Campaign Finance Can Be Reformed

The scandal of campaign finance is beginning to erode the very foundations of democratic life in America. The buying and selling of access and influence in Washington is generating a deep disillusionment among individual voters. Feeling powerless in the face of enormous special interest money, they are boycotting elections in ever-greater numbers. Less than half the electorate bothered to vote in the latest Presidential election.

It is true that the campaign finance problem is extremely complex, made worse by an unfortunate 1976 Supreme Court decision that equated free spending with free speech. By wrapping campaign spending in the Constitution's First Amendment, the court made any effort at reform that much more difficult. Ideally, a bipartisan pact between the Democratic and Republican National Committees that would cap spending could solve the problem. But the normal political process is clearly not about to deliver such a solution. Campaign finance reform must be taken out of the hands of politicians and placed within a bipartisan commission. Run-away campaign spending is no less a national problem than Social Security and the closing of military bases, both of which were addressed by bipartisan commissions. Not that there is any shortage of suggestions on how to curb campaign spending. BUSINESS WEEK provides a list of what is possible without changing the Constitution or providing public finance.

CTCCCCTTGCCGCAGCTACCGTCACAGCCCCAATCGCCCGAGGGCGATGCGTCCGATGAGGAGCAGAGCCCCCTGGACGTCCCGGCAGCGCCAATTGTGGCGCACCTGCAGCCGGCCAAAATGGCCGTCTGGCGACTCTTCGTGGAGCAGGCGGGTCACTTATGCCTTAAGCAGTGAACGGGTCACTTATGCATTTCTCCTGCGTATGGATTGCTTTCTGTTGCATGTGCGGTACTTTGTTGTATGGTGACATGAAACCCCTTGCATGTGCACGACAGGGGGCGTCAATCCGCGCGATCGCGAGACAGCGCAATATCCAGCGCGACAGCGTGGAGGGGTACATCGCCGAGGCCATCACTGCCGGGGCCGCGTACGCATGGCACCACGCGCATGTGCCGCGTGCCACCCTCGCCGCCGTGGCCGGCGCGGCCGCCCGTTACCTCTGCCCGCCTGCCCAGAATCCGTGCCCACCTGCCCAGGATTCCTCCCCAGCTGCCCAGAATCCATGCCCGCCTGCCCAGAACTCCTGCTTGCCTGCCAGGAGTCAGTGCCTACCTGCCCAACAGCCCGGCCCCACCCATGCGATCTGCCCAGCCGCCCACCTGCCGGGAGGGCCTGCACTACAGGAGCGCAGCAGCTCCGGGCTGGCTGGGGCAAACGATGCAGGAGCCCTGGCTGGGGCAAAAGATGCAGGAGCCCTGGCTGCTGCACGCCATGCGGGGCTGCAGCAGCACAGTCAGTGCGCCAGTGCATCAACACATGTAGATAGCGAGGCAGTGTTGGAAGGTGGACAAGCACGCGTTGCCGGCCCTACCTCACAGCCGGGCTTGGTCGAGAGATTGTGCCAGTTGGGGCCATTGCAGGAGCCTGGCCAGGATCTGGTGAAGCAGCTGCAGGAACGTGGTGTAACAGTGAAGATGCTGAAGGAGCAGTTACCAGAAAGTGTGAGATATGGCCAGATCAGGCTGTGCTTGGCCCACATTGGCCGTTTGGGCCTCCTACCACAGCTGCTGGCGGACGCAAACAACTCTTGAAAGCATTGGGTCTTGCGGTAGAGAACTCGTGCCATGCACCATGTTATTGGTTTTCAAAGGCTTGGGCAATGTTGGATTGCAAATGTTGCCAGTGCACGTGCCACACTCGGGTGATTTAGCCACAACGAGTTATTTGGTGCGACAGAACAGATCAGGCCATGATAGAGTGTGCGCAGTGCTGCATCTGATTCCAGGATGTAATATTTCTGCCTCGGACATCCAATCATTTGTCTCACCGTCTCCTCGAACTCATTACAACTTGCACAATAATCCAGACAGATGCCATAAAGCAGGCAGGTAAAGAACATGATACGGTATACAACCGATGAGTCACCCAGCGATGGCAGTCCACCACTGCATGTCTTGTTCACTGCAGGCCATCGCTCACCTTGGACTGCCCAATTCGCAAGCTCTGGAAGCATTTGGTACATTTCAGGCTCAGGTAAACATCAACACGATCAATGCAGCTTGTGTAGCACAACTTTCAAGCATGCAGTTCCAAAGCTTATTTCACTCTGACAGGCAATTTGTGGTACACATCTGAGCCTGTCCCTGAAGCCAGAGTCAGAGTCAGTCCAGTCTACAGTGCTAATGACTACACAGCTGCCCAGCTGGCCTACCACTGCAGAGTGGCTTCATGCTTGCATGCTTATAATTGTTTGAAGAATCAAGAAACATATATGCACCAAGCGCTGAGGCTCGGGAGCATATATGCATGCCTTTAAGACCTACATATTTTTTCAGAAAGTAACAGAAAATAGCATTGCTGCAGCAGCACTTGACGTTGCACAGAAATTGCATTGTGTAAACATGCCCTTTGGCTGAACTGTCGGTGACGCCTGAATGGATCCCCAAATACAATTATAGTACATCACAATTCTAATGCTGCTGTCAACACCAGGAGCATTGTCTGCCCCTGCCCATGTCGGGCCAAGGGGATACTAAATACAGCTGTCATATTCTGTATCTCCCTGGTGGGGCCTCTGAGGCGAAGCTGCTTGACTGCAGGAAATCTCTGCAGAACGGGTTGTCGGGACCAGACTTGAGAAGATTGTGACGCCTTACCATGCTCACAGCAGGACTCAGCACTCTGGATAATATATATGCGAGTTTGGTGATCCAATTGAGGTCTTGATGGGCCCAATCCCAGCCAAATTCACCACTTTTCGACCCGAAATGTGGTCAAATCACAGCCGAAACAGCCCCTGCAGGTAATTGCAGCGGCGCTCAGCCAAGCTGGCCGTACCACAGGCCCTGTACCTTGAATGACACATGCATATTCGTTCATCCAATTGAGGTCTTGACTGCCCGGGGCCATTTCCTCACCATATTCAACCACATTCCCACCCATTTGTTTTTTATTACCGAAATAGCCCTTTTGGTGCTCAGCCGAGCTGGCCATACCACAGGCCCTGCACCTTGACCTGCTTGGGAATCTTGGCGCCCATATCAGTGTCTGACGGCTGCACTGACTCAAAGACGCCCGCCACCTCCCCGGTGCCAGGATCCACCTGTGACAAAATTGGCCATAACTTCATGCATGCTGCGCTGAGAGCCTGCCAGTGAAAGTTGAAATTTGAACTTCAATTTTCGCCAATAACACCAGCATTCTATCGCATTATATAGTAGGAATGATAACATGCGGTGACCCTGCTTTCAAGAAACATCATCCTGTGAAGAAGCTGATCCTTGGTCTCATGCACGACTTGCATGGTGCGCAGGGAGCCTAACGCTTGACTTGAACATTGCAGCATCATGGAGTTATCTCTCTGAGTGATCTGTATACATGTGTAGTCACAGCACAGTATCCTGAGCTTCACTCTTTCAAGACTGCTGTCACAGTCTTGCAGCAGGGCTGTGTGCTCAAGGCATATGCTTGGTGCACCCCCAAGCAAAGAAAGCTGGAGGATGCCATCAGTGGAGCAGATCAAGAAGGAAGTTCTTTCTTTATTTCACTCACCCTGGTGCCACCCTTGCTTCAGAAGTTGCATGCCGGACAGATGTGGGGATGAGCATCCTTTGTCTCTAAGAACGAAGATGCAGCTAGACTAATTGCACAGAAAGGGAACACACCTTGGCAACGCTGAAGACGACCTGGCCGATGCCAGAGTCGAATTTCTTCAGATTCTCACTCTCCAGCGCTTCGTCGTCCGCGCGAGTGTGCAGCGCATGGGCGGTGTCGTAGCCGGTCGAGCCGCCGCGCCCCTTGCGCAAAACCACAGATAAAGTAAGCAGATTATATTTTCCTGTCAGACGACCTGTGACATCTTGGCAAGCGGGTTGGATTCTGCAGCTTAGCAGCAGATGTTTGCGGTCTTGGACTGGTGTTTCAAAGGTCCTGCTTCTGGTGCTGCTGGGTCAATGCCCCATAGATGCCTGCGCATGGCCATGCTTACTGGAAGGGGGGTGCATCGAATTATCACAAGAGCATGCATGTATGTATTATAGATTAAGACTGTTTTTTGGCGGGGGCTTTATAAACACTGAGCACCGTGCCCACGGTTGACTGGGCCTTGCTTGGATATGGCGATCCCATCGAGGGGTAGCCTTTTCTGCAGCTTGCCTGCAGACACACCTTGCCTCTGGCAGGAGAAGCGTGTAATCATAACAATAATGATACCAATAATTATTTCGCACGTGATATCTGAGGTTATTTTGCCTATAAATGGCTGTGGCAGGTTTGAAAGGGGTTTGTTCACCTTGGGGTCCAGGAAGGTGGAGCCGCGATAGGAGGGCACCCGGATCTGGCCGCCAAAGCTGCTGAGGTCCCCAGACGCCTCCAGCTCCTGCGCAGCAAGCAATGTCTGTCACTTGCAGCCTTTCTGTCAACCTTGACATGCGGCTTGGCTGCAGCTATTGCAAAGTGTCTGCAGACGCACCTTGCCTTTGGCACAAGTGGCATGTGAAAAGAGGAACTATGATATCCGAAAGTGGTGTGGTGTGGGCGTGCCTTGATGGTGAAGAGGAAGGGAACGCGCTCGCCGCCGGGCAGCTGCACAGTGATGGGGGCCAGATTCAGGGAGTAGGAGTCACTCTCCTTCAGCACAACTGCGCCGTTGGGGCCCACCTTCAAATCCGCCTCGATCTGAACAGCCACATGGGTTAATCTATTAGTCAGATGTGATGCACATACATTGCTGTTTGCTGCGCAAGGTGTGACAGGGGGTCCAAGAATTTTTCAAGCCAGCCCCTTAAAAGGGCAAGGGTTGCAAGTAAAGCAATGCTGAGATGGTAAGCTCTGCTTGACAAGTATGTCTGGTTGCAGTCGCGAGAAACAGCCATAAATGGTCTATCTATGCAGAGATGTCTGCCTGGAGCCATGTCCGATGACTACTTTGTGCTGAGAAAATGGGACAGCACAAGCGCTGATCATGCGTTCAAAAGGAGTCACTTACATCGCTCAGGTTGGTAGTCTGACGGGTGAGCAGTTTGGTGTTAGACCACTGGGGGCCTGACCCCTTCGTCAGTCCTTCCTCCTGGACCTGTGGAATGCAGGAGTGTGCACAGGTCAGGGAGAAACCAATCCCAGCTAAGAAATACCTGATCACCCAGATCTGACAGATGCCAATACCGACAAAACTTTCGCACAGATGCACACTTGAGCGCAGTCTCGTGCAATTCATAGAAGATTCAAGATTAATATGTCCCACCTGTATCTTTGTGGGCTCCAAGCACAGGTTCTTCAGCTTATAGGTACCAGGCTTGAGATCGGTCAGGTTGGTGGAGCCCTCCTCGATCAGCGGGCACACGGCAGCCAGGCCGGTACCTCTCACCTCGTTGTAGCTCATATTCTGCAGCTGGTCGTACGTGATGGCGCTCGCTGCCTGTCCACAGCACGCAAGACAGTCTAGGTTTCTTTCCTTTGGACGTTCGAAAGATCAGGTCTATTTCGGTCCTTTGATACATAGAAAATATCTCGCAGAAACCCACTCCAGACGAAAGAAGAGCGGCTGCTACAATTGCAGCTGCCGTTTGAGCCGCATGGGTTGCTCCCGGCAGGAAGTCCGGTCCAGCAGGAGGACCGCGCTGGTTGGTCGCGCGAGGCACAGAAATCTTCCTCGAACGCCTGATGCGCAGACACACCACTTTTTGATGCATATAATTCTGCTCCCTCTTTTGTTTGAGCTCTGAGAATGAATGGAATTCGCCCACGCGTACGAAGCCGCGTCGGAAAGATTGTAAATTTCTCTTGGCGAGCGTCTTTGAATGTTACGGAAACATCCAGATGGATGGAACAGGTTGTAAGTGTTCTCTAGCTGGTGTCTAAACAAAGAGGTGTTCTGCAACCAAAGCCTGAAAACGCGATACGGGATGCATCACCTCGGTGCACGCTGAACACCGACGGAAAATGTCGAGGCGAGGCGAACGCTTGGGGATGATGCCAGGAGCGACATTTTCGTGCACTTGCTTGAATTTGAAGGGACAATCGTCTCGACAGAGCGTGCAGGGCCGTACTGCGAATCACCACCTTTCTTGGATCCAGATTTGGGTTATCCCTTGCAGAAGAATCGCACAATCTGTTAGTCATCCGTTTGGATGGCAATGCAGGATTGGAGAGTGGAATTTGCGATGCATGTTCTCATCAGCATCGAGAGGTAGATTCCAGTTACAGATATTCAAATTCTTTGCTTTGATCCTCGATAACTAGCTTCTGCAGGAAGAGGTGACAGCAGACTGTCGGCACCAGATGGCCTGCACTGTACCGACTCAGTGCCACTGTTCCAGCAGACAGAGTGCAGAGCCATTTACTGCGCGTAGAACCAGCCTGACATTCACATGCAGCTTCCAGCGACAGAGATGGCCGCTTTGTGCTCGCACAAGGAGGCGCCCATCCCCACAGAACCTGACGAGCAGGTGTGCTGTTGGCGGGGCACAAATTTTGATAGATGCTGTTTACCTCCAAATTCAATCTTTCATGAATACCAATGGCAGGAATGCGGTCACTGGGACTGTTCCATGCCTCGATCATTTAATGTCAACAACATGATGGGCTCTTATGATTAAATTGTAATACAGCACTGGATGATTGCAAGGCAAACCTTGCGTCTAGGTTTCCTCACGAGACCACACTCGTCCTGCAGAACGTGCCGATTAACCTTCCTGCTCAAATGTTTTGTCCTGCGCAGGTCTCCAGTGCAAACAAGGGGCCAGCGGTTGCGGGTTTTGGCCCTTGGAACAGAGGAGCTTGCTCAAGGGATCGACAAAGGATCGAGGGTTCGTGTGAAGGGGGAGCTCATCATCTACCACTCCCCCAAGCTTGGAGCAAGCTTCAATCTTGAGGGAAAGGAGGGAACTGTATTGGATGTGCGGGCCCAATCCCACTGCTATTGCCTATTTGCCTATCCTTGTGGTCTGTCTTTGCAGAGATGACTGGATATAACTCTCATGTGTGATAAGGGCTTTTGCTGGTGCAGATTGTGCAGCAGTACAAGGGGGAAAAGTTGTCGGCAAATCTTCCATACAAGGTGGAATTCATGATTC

In the meantime, President Clinton should avoid the unseemly and hypocritical posture of attending fancy million dollar fund-raising dinners while lecturing Congress on overhauling campaign finance laws. He should be using the bully pulpit of his office to take the lead in reforming campaign finance. We have every right to expect a little moral leadership from the President of the United States, not just another politician.